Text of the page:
Author Topic: Technically, I'm guilty. But is it wrong?  (Read 1605 times)

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Offline The Dude

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Technically, I'm guilty. But is it wrong?
« on: May 15, 2017, 04:30:02 pm »
Before I venture forth here, I feel the need to admit that I have never taken any riding course.  To get my license required only reading the rules for bikes and taking a written test, then a not-at-all-difficult riding test.  That was 23 years ago.  I've had three bikes in that time that I may have accumulated 15-20K miles on, total. My current ride is my '02 C-10, which I've put about 6-7K miles on in the last 2.5 years.  Having said that, I know the rules of the road, and have managed to stay alive by not taking risks, or pissing people off with stupid or rude behavior.  Now that that's out of the way...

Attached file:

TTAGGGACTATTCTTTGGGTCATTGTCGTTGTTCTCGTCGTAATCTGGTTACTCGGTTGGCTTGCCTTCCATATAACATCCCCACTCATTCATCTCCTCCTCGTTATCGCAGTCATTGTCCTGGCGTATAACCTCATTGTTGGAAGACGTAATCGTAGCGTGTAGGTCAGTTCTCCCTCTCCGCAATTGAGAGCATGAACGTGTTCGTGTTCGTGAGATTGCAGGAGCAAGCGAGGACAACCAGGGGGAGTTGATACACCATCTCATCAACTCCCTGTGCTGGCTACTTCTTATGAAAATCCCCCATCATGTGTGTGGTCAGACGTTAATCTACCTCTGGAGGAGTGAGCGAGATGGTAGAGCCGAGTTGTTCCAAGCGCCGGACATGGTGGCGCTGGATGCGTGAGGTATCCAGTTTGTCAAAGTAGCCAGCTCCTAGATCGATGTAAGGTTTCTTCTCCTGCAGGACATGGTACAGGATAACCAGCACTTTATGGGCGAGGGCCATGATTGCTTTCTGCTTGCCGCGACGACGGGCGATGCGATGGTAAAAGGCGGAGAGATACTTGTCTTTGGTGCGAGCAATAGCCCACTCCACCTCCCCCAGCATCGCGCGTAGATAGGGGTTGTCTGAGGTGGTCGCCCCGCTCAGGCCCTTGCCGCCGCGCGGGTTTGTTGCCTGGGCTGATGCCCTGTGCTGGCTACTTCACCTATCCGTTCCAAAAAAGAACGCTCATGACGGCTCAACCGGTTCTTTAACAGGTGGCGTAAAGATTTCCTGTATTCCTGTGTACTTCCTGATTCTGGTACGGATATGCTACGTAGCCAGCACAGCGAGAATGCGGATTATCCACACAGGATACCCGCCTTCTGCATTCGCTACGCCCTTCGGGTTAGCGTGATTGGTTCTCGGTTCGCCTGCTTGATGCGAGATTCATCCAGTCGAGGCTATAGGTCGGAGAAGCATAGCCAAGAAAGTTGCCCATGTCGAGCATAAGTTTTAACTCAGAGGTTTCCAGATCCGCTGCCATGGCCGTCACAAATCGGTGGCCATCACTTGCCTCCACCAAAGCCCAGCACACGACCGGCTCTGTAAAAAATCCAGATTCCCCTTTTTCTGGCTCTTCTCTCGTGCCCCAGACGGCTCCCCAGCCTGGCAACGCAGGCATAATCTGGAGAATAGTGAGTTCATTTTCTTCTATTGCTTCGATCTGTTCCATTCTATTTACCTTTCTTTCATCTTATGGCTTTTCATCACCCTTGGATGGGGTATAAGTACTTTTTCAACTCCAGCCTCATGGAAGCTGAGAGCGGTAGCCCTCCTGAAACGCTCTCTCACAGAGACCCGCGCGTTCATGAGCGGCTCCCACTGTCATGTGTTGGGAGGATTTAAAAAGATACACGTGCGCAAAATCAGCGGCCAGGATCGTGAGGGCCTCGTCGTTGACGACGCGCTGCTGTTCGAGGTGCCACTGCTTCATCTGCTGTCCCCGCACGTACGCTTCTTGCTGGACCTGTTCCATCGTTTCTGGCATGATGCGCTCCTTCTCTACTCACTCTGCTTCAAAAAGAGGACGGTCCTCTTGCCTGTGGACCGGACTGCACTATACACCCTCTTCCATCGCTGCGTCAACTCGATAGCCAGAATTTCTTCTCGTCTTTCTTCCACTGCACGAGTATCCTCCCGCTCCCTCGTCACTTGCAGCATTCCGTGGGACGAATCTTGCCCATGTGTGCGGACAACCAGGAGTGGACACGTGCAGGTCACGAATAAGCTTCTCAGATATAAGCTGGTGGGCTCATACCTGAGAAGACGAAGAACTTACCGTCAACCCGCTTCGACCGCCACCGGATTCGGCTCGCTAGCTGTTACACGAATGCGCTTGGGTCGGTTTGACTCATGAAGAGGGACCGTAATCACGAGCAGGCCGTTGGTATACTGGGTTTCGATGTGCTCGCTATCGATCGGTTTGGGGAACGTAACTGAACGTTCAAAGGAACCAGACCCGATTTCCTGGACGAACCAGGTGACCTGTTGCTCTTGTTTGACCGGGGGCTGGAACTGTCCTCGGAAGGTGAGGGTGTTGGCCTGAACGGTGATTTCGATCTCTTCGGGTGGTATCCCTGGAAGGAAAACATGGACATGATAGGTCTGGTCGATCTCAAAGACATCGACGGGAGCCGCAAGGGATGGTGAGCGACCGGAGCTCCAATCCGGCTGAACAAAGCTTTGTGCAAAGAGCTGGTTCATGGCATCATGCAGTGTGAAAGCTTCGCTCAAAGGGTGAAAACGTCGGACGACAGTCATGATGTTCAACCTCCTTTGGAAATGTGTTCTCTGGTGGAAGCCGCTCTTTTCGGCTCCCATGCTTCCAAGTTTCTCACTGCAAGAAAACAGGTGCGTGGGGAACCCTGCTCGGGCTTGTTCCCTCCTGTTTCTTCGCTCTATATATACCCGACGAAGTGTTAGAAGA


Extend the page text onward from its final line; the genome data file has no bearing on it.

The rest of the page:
On a recent ride out to a friends house 65 miles north of me, I noticed construction going on on the opposite side of the highway.  It was slowing traffic, but not stopping it.  On the way back home, it was stopped and stacking up.  People were cutting across the grass median to get to the two-lane access road (traffic going both directions), and I did the same, rather than sit on the bike for ? minutes/hours.  Thing were going ok on the access road, but eventually came to a halt about a quarter mile or more from the traffic light at the crossroad.  It also happened to be the same location of the main road's construction bottleneck.  Because of the construction (and possible wreck - I mean it was STOPPED on the highway down below), and all the congestion, officers were directing traffic through the light.  One at a time.